SALT - Tuesday, 12 Kislev 5780 - December 10, 2019

  • Rav David Silverberg
 
            We read in Parashat Vayishlach of Yaakov’s dreaded – but ultimately peaceful – reunion with his brother, Eisav.  The Torah tells that Yaakov made his way towards Eisav with his wives and his “eleven children” (32:23) – despite the fact that he had at that point twelve children.  The Radak explains that Dina, Yaakov’s only daughter, was excluded from the count because she clung to her mother, Leah, and so when the Torah mentions Yaakov’s wives, this includes Dina, as well.
 
            The Midrash, however, in a famous and startling passage cited by Rashi, comments that Yaakov actually hid Dina in a chest as he approached Eisav, fearful that Eisav would feel attracted to her and seize her from Yaakov.  More surprisingly, the Midrash writes that Yaakov was punished for concealing Dina from her uncle.  Rashi comments, paraphrasing the Midrash, “Yaakov was punished for withholding her from his brother, for perhaps she would have brought him back to proper behavior, and so she fell into the hand of Shekhem.”  According to the Midrash, Yaakov was expected to allow Eisav the possibility of taking Dina, as she may have possibly exerted a positive influence on him.  For preventing this opportunity, Yaakov was punished with Dina’s abduction and defilement by Shekhem, as we read later in this parasha (chapter 34).  Many writers struggled to explain why Yaakov should have allowed Eisav – an evil, and even violent, man – to marry his daughter, and why he had any reason to anticipate her positively influencing Eisav.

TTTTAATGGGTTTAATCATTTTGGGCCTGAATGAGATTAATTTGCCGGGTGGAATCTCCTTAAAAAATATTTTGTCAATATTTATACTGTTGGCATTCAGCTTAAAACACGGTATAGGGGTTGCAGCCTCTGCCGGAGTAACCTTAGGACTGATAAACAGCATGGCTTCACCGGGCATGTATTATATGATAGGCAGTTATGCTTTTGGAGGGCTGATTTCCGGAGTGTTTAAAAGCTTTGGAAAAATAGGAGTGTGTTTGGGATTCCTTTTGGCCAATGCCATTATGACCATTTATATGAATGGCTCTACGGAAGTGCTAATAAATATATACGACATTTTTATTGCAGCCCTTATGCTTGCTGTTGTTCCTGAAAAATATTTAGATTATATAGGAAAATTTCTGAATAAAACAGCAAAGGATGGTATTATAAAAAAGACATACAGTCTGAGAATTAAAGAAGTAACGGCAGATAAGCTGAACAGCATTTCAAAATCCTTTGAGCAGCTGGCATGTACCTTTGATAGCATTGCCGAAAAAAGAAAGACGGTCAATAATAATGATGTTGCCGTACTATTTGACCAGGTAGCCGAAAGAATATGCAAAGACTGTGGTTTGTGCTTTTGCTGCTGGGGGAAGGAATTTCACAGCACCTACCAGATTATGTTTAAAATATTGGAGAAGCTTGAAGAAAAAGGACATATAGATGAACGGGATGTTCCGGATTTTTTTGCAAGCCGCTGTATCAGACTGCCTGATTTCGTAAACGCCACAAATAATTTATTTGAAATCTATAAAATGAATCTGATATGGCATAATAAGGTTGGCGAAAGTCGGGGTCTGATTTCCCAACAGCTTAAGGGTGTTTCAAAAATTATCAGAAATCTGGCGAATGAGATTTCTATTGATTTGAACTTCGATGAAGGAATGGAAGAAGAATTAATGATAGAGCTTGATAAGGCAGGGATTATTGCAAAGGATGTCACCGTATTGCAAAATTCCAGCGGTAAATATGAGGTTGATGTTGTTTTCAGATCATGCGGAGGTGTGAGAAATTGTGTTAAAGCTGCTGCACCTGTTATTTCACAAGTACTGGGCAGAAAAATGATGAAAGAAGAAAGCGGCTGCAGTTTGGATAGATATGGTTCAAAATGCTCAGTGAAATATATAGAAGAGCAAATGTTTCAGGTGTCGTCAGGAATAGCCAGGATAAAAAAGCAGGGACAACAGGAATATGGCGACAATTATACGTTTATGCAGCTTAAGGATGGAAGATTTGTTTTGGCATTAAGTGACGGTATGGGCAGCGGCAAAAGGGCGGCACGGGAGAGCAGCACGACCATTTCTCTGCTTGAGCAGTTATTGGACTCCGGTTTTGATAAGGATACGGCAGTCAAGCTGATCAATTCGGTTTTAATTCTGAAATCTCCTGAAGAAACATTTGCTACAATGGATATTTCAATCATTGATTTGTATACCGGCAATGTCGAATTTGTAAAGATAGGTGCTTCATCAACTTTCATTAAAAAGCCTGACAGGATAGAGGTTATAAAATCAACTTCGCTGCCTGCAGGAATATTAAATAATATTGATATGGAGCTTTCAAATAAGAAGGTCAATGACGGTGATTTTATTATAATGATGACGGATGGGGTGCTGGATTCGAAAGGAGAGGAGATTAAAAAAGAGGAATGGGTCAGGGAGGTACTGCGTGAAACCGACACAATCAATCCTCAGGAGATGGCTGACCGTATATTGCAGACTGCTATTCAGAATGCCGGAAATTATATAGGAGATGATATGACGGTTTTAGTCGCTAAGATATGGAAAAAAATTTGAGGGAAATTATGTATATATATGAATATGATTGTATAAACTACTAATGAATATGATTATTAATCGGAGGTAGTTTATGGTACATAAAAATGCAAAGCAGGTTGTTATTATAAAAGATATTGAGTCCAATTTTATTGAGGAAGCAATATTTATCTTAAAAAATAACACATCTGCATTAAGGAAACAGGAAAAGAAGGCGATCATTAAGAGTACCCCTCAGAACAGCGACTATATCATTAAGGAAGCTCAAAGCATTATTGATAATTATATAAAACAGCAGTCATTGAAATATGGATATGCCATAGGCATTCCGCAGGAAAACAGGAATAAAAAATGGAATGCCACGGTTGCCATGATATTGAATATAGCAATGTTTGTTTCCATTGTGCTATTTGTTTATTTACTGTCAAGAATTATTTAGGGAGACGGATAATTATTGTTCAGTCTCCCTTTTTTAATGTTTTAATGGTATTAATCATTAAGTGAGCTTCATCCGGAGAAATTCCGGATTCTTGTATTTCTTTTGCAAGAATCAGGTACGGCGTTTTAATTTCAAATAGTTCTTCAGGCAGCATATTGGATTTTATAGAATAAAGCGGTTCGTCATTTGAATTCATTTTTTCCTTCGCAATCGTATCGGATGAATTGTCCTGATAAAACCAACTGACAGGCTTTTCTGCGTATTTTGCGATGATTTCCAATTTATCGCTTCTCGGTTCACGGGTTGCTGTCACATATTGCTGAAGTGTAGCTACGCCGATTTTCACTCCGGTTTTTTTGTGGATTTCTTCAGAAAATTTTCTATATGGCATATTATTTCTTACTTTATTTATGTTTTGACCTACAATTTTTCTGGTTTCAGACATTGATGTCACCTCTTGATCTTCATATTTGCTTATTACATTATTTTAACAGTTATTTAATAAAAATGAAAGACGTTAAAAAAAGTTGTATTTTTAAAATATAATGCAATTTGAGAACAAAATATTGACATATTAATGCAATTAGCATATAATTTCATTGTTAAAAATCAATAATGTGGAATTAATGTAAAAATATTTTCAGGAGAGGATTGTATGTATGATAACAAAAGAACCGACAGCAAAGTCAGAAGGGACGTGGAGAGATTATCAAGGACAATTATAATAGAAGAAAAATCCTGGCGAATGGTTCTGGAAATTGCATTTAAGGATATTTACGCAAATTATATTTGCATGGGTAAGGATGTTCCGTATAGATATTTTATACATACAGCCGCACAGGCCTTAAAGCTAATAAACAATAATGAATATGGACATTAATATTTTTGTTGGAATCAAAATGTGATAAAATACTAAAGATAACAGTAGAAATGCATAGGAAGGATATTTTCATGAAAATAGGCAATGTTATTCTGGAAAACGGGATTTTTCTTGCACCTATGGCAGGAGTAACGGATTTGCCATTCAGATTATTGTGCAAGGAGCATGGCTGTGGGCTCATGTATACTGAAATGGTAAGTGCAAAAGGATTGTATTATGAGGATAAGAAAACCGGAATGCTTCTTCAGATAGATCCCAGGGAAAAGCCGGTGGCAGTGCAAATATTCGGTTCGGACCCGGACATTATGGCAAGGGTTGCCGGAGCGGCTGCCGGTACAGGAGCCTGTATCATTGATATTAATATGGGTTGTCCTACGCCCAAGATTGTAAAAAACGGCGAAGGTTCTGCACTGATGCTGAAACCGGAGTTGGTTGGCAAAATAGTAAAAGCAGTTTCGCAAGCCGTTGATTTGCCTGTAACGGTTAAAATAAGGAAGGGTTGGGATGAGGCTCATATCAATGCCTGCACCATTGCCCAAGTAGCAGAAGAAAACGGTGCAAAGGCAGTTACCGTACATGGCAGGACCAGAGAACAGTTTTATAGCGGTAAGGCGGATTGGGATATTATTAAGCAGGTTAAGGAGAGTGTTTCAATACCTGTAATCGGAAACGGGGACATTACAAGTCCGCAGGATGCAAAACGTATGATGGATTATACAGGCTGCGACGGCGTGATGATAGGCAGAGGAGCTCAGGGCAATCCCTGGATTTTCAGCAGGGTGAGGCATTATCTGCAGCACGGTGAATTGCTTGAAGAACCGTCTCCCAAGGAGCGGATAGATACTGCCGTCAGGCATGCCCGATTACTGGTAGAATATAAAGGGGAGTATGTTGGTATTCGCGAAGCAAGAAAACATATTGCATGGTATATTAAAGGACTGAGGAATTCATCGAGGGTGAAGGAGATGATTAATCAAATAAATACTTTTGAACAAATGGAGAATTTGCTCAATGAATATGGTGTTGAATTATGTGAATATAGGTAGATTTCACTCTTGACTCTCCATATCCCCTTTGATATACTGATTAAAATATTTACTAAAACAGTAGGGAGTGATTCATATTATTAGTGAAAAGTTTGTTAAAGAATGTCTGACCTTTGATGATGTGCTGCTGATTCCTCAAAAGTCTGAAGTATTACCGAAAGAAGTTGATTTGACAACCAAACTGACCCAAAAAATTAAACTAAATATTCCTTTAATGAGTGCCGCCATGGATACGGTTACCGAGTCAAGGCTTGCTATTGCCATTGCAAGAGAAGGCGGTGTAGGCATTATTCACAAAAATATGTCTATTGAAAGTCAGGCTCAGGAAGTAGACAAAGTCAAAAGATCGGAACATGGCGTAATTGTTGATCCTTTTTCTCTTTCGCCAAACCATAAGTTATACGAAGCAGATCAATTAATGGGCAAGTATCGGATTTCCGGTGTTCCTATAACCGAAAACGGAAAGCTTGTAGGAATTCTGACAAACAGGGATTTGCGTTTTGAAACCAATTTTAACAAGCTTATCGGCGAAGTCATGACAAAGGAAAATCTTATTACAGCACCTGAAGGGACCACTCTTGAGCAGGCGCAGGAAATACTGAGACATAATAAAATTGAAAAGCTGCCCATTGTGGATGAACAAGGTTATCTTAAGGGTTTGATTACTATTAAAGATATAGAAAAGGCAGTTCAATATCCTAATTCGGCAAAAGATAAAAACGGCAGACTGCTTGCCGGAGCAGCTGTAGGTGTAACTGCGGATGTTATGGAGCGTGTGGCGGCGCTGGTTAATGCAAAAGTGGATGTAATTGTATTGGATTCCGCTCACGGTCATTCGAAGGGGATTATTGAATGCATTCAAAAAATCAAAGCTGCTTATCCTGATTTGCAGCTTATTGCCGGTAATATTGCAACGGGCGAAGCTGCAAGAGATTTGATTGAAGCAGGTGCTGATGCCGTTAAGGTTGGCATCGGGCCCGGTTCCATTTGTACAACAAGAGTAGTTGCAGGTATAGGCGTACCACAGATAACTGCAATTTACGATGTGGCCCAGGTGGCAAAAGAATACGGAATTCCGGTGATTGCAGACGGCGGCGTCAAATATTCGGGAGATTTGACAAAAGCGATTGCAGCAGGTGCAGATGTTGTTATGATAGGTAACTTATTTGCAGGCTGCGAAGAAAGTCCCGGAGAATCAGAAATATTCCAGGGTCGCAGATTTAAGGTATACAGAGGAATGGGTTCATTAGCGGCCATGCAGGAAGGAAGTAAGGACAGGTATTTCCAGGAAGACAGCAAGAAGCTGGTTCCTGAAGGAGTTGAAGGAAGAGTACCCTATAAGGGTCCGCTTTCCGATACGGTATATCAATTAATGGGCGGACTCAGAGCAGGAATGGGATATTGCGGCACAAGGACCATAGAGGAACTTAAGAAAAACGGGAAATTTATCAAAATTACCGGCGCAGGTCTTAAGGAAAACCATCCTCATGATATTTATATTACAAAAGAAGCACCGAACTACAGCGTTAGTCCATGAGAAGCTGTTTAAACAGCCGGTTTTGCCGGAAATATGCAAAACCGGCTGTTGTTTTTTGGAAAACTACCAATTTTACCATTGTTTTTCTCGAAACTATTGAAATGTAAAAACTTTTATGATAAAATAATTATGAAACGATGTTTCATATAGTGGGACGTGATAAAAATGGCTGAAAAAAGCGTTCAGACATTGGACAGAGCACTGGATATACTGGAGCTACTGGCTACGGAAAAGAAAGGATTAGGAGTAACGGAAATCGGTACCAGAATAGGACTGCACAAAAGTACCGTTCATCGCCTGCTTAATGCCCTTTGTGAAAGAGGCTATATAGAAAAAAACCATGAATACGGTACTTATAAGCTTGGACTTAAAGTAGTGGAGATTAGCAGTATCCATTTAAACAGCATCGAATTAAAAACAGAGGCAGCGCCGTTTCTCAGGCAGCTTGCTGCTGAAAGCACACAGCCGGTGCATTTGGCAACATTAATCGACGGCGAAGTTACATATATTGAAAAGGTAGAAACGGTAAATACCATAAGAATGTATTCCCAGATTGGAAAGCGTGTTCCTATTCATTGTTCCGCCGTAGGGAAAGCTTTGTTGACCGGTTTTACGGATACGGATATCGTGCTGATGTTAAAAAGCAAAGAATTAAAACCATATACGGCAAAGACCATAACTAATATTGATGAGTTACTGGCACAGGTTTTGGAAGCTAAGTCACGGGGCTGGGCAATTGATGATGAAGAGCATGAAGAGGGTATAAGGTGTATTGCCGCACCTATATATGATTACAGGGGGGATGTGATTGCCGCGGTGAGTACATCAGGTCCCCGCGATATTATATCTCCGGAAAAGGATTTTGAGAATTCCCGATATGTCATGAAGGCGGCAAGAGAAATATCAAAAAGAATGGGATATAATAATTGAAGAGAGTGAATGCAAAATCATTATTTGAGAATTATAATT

Perhaps, the Midrash’s comment is to be read symbolically, as an analogy to the common phenomenon of parents discouraging their idealistic children.  Many youngsters dream about positively changing the world, about succeeding in correcting even “Eisav,” and bringing about a better reality, moving the world forward and improving human life.  The older generation, naturally, jaded and fatigued by the harsh realities they’ve witnessed and experienced, and by the unfulfilled dreams and visions of their own youth, instinctively discourage the youngsters, and dismiss them as sincere but starry-eyed idealists who are setting themselves up for failure and disillusionment.  The Midrash here perhaps urges us to support the youth’s quest to “change Eisav,” not to be so quick to assume that the unfortunate realities of the world are permanent and that positive change is not possible.  Clearly, the prospects of Eisav changing so late in life, after living sinfully for so many years, were hardly promising.  Similarly, there are many undesirable conditions in the world which we assume can never be changed, because they have always been the way they are, and nobody has ever succeeded before in changing them.  The prospects of them changing seem nil.  But nevertheless, we should never discourage the “Dinas” from dreaming and aspiring to change “Eisav.”  Idealism should be supported and celebrated, not cynically dismissed.  Even when the dreams of youthful idealism seem fanciful and remote, we should not lock them in a “chest,” denying the youth the possibility of trying to bring about positive change, and should instead join them in their hopes and quest to “change Eisav,” and fully support and encourage their altruism.